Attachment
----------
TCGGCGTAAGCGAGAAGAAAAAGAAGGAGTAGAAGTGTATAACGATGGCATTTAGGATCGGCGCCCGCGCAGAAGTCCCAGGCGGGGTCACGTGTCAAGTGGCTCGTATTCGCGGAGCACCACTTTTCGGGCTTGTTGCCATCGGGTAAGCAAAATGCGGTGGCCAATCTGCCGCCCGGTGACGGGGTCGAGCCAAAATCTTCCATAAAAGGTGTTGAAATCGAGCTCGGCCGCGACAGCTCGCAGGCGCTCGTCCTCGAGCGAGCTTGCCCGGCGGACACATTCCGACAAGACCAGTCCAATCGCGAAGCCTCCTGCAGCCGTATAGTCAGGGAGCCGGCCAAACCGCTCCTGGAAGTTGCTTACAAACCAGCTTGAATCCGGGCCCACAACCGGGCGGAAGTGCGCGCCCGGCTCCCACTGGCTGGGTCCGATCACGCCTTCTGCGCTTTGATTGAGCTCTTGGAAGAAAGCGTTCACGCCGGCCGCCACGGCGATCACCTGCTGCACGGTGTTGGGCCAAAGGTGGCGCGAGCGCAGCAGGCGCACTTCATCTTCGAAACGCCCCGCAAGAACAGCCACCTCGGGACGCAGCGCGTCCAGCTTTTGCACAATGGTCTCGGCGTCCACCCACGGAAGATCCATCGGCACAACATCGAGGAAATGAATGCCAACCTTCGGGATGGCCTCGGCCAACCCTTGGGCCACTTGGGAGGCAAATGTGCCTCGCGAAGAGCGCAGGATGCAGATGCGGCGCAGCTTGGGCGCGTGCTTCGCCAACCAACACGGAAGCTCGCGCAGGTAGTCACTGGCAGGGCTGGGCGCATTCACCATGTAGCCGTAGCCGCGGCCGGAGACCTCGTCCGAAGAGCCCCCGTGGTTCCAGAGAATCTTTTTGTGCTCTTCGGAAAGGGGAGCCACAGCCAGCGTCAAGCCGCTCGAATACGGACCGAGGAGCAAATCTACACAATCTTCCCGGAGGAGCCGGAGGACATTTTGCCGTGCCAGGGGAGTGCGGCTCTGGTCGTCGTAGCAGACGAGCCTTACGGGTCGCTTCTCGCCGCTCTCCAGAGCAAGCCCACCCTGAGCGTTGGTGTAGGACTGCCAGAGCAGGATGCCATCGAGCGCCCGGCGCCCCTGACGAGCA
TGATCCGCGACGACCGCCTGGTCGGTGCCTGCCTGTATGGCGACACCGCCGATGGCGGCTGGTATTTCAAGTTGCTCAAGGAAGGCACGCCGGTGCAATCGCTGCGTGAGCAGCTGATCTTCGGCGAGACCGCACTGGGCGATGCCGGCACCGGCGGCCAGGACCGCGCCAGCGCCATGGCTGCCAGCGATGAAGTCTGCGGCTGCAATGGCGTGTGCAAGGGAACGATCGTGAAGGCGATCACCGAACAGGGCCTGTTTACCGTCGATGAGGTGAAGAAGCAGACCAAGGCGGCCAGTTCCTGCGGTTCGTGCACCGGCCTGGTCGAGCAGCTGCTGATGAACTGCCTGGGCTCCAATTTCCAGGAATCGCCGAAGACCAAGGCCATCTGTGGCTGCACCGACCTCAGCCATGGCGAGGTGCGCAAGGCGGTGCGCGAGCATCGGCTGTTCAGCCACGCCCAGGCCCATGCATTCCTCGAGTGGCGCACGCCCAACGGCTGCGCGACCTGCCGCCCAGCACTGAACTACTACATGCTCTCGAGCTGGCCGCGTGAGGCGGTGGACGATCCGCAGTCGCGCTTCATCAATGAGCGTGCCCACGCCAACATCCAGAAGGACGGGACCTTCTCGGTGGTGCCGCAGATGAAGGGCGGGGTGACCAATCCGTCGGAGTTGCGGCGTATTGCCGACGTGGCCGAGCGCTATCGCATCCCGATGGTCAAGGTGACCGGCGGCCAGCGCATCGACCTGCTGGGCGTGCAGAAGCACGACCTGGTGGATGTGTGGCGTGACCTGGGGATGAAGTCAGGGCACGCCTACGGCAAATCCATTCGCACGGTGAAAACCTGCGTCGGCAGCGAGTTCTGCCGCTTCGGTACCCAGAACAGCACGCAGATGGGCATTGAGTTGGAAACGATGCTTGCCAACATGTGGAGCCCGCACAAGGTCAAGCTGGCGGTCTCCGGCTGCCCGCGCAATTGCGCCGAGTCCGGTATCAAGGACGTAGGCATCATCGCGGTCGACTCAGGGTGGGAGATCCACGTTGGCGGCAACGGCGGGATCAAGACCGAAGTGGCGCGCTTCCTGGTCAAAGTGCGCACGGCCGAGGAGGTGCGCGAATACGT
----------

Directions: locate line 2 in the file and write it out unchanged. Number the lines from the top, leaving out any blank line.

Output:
TGATCCGCGACGACCGCCTGGTCGGTGCCTGCCTGTATGGCGACACCGCCGATGGCGGCTGGTATTTCAAGTTGCTCAAGGAAGGCACGCCGGTGCAATCGCTGCGTGAGCAGCTGATCTTCGGCGAGACCGCACTGGGCGATGCCGGCACCGGCGGCCAGGACCGCGCCAGCGCCATGGCTGCCAGCGATGAAGTCTGCGGCTGCAATGGCGTGTGCAAGGGAACGATCGTGAAGGCGATCACCGAACAGGGCCTGTTTACCGTCGATGAGGTGAAGAAGCAGACCAAGGCGGCCAGTTCCTGCGGTTCGTGCACCGGCCTGGTCGAGCAGCTGCTGATGAACTGCCTGGGCTCCAATTTCCAGGAATCGCCGAAGACCAAGGCCATCTGTGGCTGCACCGACCTCAGCCATGGCGAGGTGCGCAAGGCGGTGCGCGAGCATCGGCTGTTCAGCCACGCCCAGGCCCATGCATTCCTCGAGTGGCGCACGCCCAACGGCTGCGCGACCTGCCGCCCAGCACTGAACTACTACATGCTCTCGAGCTGGCCGCGTGAGGCGGTGGACGATCCGCAGTCGCGCTTCATCAATGAGCGTGCCCACGCCAACATCCAGAAGGACGGGACCTTCTCGGTGGTGCCGCAGATGAAGGGCGGGGTGACCAATCCGTCGGAGTTGCGGCGTATTGCCGACGTGGCCGAGCGCTATCGCATCCCGATGGTCAAGGTGACCGGCGGCCAGCGCATCGACCTGCTGGGCGTGCAGAAGCACGACCTGGTGGATGTGTGGCGTGACCTGGGGATGAAGTCAGGGCACGCCTACGGCAAATCCATTCGCACGGTGAAAACCTGCGTCGGCAGCGAGTTCTGCCGCTTCGGTACCCAGAACAGCACGCAGATGGGCATTGAGTTGGAAACGATGCTTGCCAACATGTGGAGCCCGCACAAGGTCAAGCTGGCGGTCTCCGGCTGCCCGCGCAATTGCGCCGAGTCCGGTATCAAGGACGTAGGCATCATCGCGGTCGACTCAGGGTGGGAGATCCACGTTGGCGGCAACGGCGGGATCAAGACCGAAGTGGCGCGCTTCCTGGTCAAAGTGCGCACGGCCGAGGAGGTGCGCGAATACGT